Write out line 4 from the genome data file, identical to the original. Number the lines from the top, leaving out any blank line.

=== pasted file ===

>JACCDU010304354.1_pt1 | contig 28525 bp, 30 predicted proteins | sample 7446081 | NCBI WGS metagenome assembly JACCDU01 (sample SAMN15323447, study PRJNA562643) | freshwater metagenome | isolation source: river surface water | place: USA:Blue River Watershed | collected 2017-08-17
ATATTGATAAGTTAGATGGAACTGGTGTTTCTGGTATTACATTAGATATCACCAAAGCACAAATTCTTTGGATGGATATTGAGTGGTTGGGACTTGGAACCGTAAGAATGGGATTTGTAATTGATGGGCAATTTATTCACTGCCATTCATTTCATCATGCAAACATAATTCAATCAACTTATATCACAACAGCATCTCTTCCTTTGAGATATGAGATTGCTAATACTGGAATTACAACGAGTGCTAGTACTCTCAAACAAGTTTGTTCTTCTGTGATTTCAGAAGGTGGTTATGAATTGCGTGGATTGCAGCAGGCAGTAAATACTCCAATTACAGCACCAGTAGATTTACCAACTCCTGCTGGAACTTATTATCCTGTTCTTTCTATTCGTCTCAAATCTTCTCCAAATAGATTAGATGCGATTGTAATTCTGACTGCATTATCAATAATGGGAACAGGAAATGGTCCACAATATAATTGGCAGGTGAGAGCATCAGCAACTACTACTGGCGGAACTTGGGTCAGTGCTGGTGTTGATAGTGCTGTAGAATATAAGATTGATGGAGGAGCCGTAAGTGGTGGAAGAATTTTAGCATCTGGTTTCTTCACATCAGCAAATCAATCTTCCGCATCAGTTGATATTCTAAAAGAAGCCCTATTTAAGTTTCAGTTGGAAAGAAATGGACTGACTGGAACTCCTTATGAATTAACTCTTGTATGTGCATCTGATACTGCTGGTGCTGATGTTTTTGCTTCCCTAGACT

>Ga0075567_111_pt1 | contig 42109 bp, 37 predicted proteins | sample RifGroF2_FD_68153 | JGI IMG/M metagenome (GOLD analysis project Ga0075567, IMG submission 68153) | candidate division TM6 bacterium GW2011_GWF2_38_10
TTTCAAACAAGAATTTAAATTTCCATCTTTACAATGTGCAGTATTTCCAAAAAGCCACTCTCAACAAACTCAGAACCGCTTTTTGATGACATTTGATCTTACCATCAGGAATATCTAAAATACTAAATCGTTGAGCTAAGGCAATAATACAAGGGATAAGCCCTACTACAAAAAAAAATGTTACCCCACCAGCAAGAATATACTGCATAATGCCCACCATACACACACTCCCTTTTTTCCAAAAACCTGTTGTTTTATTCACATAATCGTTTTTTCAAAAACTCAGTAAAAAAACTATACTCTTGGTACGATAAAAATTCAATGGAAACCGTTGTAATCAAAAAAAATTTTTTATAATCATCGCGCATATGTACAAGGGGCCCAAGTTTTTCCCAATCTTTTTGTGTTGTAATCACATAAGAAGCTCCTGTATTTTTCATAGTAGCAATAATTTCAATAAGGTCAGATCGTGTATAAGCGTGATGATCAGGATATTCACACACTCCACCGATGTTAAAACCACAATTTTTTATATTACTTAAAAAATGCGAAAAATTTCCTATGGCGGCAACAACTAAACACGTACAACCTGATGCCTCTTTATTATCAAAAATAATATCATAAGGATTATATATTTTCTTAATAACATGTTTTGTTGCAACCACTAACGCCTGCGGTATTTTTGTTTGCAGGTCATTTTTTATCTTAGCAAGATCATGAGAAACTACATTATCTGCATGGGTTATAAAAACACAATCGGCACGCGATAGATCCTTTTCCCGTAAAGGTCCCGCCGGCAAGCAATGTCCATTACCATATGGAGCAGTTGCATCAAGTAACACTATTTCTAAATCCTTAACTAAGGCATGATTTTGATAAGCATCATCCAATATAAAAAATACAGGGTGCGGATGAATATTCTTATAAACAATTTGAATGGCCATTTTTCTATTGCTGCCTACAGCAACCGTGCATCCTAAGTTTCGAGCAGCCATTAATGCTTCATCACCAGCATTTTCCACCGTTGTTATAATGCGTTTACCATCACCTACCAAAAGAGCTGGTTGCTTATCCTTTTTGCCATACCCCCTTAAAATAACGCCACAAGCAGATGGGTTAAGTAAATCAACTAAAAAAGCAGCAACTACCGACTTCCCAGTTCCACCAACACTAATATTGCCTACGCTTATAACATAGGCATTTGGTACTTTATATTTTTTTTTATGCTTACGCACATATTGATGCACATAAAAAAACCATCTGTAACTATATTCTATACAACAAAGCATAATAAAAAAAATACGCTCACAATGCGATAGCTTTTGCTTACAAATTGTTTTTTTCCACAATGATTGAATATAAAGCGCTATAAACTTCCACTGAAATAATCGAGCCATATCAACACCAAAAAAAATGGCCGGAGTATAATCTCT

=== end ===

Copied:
TTTCAAACAAGAATTTAAATTTCCATCTTTACAATGTGCAGTATTTCCAAAAAGCCACTCTCAACAAACTCAGAACCGCTTTTTGATGACATTTGATCTTACCATCAGGAATATCTAAAATACTAAATCGTTGAGCTAAGGCAATAATACAAGGGATAAGCCCTACTACAAAAAAAAATGTTACCCCACCAGCAAGAATATACTGCATAATGCCCACCATACACACACTCCCTTTTTTCCAAAAACCTGTTGTTTTATTCACATAATCGTTTTTTCAAAAACTCAGTAAAAAAACTATACTCTTGGTACGATAAAAATTCAATGGAAACCGTTGTAATCAAAAAAAATTTTTTATAATCATCGCGCATATGTACAAGGGGCCCAAGTTTTTCCCAATCTTTTTGTGTTGTAATCACATAAGAAGCTCCTGTATTTTTCATAGTAGCAATAATTTCAATAAGGTCAGATCGTGTATAAGCGTGATGATCAGGATATTCACACACTCCACCGATGTTAAAACCACAATTTTTTATATTACTTAAAAAATGCGAAAAATTTCCTATGGCGGCAACAACTAAACACGTACAACCTGATGCCTCTTTATTATCAAAAATAATATCATAAGGATTATATATTTTCTTAATAACATGTTTTGTTGCAACCACTAACGCCTGCGGTATTTTTGTTTGCAGGTCATTTTTTATCTTAGCAAGATCATGAGAAACTACATTATCTGCATGGGTTATAAAAACACAATCGGCACGCGATAGATCCTTTTCCCGTAAAGGTCCCGCCGGCAAGCAATGTCCATTACCATATGGAGCAGTTGCATCAAGTAACACTATTTCTAAATCCTTAACTAAGGCATGATTTTGATAAGCATCATCCAATATAAAAAATACAGGGTGCGGATGAATATTCTTATAAACAATTTGAATGGCCATTTTTCTATTGCTGCCTACAGCAACCGTGCATCCTAAGTTTCGAGCAGCCATTAATGCTTCATCACCAGCATTTTCCACCGTTGTTATAATGCGTTTACCATCACCTACCAAAAGAGCTGGTTGCTTATCCTTTTTGCCATACCCCCTTAAAATAACGCCACAAGCAGATGGGTTAAGTAAATCAACTAAAAAAGCAGCAACTACCGACTTCCCAGTTCCACCAACACTAATATTGCCTACGCTTATAACATAGGCATTTGGTACTTTATATTTTTTTTTATGCTTACGCACATATTGATGCACATAAAAAAACCATCTGTAACTATATTCTATACAACAAAGCATAATAAAAAAAATACGCTCACAATGCGATAGCTTTTGCTTACAAATTGTTTTTTTCCACAATGATTGAATATAAAGCGCTATAAACTTCCACTGAAATAATCGAGCCATATCAACACCAAAAAAAATGGCCGGAGTATAATCTCT